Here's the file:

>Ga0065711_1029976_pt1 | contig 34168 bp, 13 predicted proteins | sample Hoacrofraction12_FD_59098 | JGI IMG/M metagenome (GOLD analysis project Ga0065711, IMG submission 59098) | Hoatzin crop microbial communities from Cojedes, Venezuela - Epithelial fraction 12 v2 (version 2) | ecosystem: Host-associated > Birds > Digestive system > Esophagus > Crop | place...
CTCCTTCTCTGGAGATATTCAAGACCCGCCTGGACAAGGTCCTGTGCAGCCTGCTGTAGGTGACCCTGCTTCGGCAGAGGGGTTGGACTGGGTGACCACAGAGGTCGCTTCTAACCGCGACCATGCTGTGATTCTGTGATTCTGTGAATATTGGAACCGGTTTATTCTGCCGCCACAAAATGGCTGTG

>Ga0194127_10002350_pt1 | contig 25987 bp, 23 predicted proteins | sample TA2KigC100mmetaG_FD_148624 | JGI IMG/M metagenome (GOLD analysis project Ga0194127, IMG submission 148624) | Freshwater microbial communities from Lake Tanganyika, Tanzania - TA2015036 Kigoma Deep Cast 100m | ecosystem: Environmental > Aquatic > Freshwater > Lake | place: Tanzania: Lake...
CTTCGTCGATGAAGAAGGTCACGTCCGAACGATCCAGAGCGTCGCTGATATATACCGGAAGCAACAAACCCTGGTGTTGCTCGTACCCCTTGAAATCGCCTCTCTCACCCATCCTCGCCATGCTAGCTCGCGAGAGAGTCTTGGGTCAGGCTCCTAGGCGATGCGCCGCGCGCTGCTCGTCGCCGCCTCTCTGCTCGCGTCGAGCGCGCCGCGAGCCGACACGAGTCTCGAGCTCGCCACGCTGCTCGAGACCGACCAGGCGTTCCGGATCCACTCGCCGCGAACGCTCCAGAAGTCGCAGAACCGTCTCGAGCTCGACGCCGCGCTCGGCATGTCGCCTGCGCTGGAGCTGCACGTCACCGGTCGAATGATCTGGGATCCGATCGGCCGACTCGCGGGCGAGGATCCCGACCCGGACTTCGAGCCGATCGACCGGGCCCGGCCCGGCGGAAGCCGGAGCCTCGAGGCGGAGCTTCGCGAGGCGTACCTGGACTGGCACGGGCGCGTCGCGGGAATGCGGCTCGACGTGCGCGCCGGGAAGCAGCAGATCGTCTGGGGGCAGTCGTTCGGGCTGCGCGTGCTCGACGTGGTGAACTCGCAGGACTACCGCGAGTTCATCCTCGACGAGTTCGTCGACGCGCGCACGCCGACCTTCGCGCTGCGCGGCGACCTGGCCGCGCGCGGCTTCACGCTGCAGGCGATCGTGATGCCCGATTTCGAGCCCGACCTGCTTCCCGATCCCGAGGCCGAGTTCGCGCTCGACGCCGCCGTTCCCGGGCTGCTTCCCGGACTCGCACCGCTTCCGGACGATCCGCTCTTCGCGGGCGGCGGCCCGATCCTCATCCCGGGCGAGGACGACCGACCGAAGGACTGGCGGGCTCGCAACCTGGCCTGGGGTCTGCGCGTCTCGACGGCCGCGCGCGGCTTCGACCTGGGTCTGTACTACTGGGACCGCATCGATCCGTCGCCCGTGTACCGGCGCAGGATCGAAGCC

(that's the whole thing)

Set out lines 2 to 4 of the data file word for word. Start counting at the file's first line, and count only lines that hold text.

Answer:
CTCCTTCTCTGGAGATATTCAAGACCCGCCTGGACAAGGTCCTGTGCAGCCTGCTGTAGGTGACCCTGCTTCGGCAGAGGGGTTGGACTGGGTGACCACAGAGGTCGCTTCTAACCGCGACCATGCTGTGATTCTGTGATTCTGTGAATATTGGAACCGGTTTATTCTGCCGCCACAAAATGGCTGTG

>Ga0194127_10002350_pt1 | contig 25987 bp, 23 predicted proteins | sample TA2KigC100mmetaG_FD_148624 | JGI IMG/M metagenome (GOLD analysis project Ga0194127, IMG submission 148624) | Freshwater microbial communities from Lake Tanganyika, Tanzania - TA2015036 Kigoma Deep Cast 100m | ecosystem: Environmental > Aquatic > Freshwater > Lake | place: Tanzania: Lake...
CTTCGTCGATGAAGAAGGTCACGTCCGAACGATCCAGAGCGTCGCTGATATATACCGGAAGCAACAAACCCTGGTGTTGCTCGTACCCCTTGAAATCGCCTCTCTCACCCATCCTCGCCATGCTAGCTCGCGAGAGAGTCTTGGGTCAGGCTCCTAGGCGATGCGCCGCGCGCTGCTCGTCGCCGCCTCTCTGCTCGCGTCGAGCGCGCCGCGAGCCGACACGAGTCTCGAGCTCGCCACGCTGCTCGAGACCGACCAGGCGTTCCGGATCCACTCGCCGCGAACGCTCCAGAAGTCGCAGAACCGTCTCGAGCTCGACGCCGCGCTCGGCATGTCGCCTGCGCTGGAGCTGCACGTCACCGGTCGAATGATCTGGGATCCGATCGGCCGACTCGCGGGCGAGGATCCCGACCCGGACTTCGAGCCGATCGACCGGGCCCGGCCCGGCGGAAGCCGGAGCCTCGAGGCGGAGCTTCGCGAGGCGTACCTGGACTGGCACGGGCGCGTCGCGGGAATGCGGCTCGACGTGCGCGCCGGGAAGCAGCAGATCGTCTGGGGGCAGTCGTTCGGGCTGCGCGTGCTCGACGTGGTGAACTCGCAGGACTACCGCGAGTTCATCCTCGACGAGTTCGTCGACGCGCGCACGCCGACCTTCGCGCTGCGCGGCGACCTGGCCGCGCGCGGCTTCACGCTGCAGGCGATCGTGATGCCCGATTTCGAGCCCGACCTGCTTCCCGATCCCGAGGCCGAGTTCGCGCTCGACGCCGCCGTTCCCGGGCTGCTTCCCGGACTCGCACCGCTTCCGGACGATCCGCTCTTCGCGGGCGGCGGCCCGATCCTCATCCCGGGCGAGGACGACCGACCGAAGGACTGGCGGGCTCGCAACCTGGCCTGGGGTCTGCGCGTCTCGACGGCCGCGCGCGGCTTCGACCTGGGTCTGTACTACTGGGACCGCATCGATCCGTCGCCCGTGTACCGGCGCAGGATCGAAGCC